the point to shooting?
By Larry Yien
Why do you shoot the bow and arrow? To hit the target. Right?
I invite you to shift the emphasis from hitting targets to shooting
good shots, while working on your shooting form. The first thing
to do is take the target off the bale. If you have a target
bag or 3-D animal put a blank piece of cardboard up or an old
piece of fabric. Get the bale at shoulder height .
Standing about 4 ft. from the bale nock an arrow, come to
full draw, make sure your arrow is pointing at the bale. At
full draw close your eyes and shoot the shot, hopefully your
arrow is in the bale. Shoot a few more with your eyes closed
to get comfortable with this concept of shooting without being
able to see.
Shoot the next 12 arrows in the 'eyes closed' mode. Get a
sense of how the shot feels. Notice the different elements of
your shot. Although there are thousands of elements in your
shot, certain elements will stand out to you. I notice my stance,
setting my hand into the grip and my other hand on the string,
raising the bow up as I focus, anchor, and follow through.
While shooting with your eyes closed observe yourself going through
the various steps before, during, and after the shot.
The shot can feel different when your eyes are closed, for
most of us it not only feels different, it is different. With
your eyes open shoot the blank bale. If the shot does not feel
similar, go back to eyes closed for a few more shots and then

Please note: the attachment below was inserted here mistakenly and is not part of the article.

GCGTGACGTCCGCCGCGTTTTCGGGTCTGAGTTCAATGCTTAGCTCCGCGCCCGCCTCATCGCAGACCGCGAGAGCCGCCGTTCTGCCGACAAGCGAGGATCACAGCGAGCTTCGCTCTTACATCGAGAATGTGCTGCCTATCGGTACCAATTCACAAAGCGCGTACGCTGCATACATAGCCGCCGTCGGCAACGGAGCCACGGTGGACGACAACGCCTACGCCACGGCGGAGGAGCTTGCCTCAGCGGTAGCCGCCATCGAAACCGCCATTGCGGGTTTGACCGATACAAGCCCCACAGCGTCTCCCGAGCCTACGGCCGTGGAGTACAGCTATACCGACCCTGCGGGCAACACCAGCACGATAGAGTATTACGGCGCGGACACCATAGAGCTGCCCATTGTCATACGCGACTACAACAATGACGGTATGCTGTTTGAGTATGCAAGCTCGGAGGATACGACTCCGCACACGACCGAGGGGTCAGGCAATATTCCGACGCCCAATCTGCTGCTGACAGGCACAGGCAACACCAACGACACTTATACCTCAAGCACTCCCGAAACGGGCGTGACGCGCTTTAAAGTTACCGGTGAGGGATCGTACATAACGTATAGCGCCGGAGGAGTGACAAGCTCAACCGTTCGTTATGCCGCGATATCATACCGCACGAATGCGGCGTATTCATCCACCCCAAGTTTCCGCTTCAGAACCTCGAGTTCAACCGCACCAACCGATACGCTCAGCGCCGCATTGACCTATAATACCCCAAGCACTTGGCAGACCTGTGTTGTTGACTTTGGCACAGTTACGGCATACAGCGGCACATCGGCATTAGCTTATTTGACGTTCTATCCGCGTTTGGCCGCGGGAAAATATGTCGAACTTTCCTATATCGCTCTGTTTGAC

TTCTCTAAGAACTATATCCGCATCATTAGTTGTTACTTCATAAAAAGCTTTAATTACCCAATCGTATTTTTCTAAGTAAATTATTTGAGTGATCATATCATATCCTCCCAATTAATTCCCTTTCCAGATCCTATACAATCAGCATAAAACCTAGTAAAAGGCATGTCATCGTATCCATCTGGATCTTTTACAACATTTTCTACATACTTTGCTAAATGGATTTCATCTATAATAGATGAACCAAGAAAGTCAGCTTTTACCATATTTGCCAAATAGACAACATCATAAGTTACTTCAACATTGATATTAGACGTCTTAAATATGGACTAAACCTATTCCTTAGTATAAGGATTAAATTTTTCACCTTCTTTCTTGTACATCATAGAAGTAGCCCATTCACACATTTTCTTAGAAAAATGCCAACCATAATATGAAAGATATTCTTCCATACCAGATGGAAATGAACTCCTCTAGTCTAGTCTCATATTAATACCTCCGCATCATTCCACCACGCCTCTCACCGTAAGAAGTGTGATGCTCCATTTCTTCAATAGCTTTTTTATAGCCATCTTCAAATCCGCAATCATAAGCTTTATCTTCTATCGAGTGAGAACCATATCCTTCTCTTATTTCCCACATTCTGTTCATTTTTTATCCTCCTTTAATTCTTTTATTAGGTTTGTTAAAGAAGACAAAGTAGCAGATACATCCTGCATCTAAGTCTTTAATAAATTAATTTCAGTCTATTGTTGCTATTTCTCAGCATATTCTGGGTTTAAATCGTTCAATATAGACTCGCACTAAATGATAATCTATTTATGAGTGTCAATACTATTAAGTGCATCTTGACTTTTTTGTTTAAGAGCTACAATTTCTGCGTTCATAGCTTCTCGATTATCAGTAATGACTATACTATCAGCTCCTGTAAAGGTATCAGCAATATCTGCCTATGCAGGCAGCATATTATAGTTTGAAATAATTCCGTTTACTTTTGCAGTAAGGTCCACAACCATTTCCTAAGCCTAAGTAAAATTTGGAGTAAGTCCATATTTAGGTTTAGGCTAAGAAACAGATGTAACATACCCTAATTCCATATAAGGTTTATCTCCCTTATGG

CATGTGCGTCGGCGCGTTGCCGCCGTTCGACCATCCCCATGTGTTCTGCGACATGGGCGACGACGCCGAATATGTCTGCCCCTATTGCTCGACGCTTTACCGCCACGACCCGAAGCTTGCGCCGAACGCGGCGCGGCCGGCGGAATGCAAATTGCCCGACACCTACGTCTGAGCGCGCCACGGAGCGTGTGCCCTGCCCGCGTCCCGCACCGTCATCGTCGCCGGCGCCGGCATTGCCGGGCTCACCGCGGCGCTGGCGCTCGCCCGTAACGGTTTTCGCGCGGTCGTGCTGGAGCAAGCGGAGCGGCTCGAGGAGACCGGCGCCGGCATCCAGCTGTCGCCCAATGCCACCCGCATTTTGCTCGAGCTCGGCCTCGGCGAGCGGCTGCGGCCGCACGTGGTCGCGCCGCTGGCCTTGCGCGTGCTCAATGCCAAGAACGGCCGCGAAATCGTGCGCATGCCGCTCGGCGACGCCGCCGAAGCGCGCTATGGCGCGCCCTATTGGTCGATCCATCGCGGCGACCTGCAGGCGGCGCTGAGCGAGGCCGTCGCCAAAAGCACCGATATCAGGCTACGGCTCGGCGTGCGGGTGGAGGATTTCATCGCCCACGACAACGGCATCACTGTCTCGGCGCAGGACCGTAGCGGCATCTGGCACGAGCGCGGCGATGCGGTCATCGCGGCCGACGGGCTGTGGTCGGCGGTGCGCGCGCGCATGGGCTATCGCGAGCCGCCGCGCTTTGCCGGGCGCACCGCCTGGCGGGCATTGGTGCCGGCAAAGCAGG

try eyes open. Keep working on it till both types of shooting
feel very similar.
I use 'eyes closed' and 'blank bale' for learning and reinforcing
certain elements of my shot, warming up, and trouble shooting.
Shooting with my eyes closed removes many of the distractions
which may hinder my shot. Unencumbered, I can develop a simple
and consistent shot. I can also work on individual elements
of my shot. In a given session, I may just work on hitting a
solid anchor. I like taking a few warm up shots with my eyes
closed, whether it is before a tournament, or heading out for
a day of hunting. When I am trouble shooting my shot, I will
often go to the close bale and start with the basic shot, and
the basic elements.
This type of shooting accomplishes many things. Switching
my emphasis from hitting the target to shooting good shots has
made a big difference in my shooting. In the upcoming articles
we will work on transitioning from shooting blank bales to shooting